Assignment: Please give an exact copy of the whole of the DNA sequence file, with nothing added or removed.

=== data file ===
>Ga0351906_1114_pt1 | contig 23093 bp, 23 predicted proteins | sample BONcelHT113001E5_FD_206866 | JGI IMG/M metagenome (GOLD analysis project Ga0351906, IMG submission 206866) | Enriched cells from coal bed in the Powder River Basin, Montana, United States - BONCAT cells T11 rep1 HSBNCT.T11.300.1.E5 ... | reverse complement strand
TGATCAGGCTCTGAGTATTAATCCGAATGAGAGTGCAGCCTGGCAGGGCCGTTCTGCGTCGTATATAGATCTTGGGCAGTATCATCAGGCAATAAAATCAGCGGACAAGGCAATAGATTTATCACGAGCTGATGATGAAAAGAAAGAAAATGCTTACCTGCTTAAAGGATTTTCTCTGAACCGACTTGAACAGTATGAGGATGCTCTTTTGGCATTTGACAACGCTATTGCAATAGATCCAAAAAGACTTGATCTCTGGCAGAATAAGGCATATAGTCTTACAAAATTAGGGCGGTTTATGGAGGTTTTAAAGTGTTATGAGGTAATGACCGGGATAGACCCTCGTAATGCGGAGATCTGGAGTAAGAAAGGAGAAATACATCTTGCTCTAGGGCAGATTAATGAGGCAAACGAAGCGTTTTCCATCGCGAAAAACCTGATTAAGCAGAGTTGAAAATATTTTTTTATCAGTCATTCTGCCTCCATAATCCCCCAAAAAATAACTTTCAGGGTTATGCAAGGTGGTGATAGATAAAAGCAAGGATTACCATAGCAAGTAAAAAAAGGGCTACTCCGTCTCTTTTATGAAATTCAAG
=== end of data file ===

>Ga0351906_1114_pt1 | contig 23093 bp, 23 predicted proteins | sample BONcelHT113001E5_FD_206866 | JGI IMG/M metagenome (GOLD analysis project Ga0351906, IMG submission 206866) | Enriched cells from coal bed in the Powder River Basin, Montana, United States - BONCAT cells T11 rep1 HSBNCT.T11.300.1.E5 ... | reverse complement strand
TGATCAGGCTCTGAGTATTAATCCGAATGAGAGTGCAGCCTGGCAGGGCCGTTCTGCGTCGTATATAGATCTTGGGCAGTATCATCAGGCAATAAAATCAGCGGACAAGGCAATAGATTTATCACGAGCTGATGATGAAAAGAAAGAAAATGCTTACCTGCTTAAAGGATTTTCTCTGAACCGACTTGAACAGTATGAGGATGCTCTTTTGGCATTTGACAACGCTATTGCAATAGATCCAAAAAGACTTGATCTCTGGCAGAATAAGGCATATAGTCTTACAAAATTAGGGCGGTTTATGGAGGTTTTAAAGTGTTATGAGGTAATGACCGGGATAGACCCTCGTAATGCGGAGATCTGGAGTAAGAAAGGAGAAATACATCTTGCTCTAGGGCAGATTAATGAGGCAAACGAAGCGTTTTCCATCGCGAAAAACCTGATTAAGCAGAGTTGAAAATATTTTTTTATCAGTCATTCTGCCTCCATAATCCCCCAAAAAATAACTTTCAGGGTTATGCAAGGTGGTGATAGATAAAAGCAAGGATTACCATAGCAAGTAAAAAAAGGGCTACTCCGTCTCTTTTATGAAATTCAAG